Frankly, I wish the Pew Research Center would occasionally keep its thoughts to itself. Sometimes those thoughts are merely insipid and beneath the attention of serious minds. Sometimes they are alarming and capable of stirring up an already excitable populace. There is talk of cannibalism being practiced by the criminal element. There is Lady Gaga. These are worrisome times. Yet the Pew Research Center has gone and done it again. The center released a study Monday that employed exhaustive polling and ingenious charts to render my fellow Americans restive, or so it seems.
The Pew Research Center's overall finding is that political polarity in America is tremendously more intense than it has been in decades. Possibly since the Civil War, and 618,000 soldiers died in the Civil War. Of course, intense partisanship is the kind of thing that profoundly troubles bien-pensants everywhere. It leads to legislative gridlock and stalemate.
The bien-pensants agree with the memorable plaint of one of their own, Rodney King, who pled: "Can't we all just get along?" He uttered those imperishable words as Los Angeles was going up in flames, and between several more of his epic run-ins with the law, with neighbors, and with the inevitable bill collector. Yet no matter, he was expressing the bien-pensants' staunchly held view that if we would all get along we could establish consensus, follow the bien-pensants' diktats, pay more taxes, accept more government and live happily ever after.
Of course, the bien-pensants do not exactly put it this way. Instead, they say that political polarization is more intense today and troubling. Or as the Pew Research Center's Andrew Kohut, who directed the study, put it, "The only thing that's changed is the extent to which Republicans and Democrats go to opposite sides of the room on most issues." That leaves the center empty and a kind of no man's land.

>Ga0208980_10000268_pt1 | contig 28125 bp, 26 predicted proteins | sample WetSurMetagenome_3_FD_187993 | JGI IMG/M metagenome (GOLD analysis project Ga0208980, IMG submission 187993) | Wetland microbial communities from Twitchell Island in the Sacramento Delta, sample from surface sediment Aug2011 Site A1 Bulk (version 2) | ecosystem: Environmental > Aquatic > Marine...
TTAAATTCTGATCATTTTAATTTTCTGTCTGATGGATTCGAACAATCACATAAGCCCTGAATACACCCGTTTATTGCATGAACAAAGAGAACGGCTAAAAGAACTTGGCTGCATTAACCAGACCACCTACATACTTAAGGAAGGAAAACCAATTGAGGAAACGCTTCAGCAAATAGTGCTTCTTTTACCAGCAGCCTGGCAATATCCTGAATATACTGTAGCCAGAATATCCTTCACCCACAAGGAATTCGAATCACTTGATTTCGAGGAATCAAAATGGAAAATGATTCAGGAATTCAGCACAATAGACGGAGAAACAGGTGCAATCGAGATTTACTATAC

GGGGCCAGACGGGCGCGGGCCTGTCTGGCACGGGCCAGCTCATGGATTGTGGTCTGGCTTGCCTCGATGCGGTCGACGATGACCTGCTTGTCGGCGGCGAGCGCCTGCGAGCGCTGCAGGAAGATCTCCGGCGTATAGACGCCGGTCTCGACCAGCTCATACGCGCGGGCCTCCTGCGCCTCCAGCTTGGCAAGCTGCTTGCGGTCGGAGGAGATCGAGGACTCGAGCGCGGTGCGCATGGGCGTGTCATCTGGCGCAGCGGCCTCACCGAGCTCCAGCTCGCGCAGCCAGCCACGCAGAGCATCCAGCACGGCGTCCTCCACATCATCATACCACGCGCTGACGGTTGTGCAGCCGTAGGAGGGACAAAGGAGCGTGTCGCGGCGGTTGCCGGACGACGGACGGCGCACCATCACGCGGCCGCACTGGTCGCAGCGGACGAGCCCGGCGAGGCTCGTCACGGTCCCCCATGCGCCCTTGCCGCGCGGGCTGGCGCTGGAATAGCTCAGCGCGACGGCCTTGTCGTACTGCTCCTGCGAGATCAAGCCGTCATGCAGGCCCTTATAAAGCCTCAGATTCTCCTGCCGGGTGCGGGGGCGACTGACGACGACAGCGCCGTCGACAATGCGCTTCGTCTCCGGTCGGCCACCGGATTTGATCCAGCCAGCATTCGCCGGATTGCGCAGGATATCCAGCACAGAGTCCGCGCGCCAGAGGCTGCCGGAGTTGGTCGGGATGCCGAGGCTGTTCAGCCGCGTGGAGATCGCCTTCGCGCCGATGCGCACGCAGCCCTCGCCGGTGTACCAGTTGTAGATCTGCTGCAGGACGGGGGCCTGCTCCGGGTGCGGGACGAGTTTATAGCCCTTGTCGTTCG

Mr. Kohut's colleagues cited a massive amount of evidence, but let me just mention a few examples to give you the gravamen of their complaint. Twenty-five years ago, on the question of the scope and performance of government, the Pew researchers found the spread between Republicans and Democrats was just 6 percent. Today it is 33 percent. On support for a social safety net the spread was 21 percent. Now it is 41 percent. On environmental issues it is up from 5 percent to 39 percent. Time and again on public policy after public policy, the gap between Republicans and Democrats has widened. Consensus is dying. What to do?
The alarmists will say: Come back, Republicans and Democrats. Join together in happy comity at the center of Mr. Kohut's room. Mr. Kohut and his friends will tell us what policy to accept and at what cost to taxpayers. Yet in the past 3 1/2 years, the federal government has increased its size to almost 25 percent of the gross domestic product, up from less than 20 percent. Traditionally in peacetime it has been less than 20 percent. Is it really wise to accept the bien-pensants' 25 percent now and onto eternity? There is another matter. Has anyone paid any attention to how effective these policies have been over the past 25 years? Or how expensive they have become? Or what other matters have inched their way up the national agenda - for instance, the federal debt, which today stands at $16 trillion? Possibly, it is time to review our experience with, say, the scope and performance of government or the social net and seek alternative solutions. Perhaps it is time to learn from experience.
To all the alarmed social scientists at the Pew Research Center, I would suggest that evermore Republicans and even many independents have learned from experience with these public policies. They want to employ different approaches, for instance, to entitlements, which are putting this country on the path of Greece. They might want to privatize or follow Rep. Paul Ryan's policies of choice.
Some people learn from experience. Some people just keep plodding along, spending more money heading for bankruptcy. And some seem to believe they can scare the electorate into doing the same old thing. The colleagues at the Pew Research Center are to be numbered among the latter, but they ought to review the content of the policies that Republicans are deserting. We tried them and they failed.
R. Emmett Tyrrell Jr. is founder and editor in chief of the American Spectator and an adjunct scholar at the Hudson Institute. He is the author most recently of "The Death of Liberalism" (Thomas Nelson, 2012).
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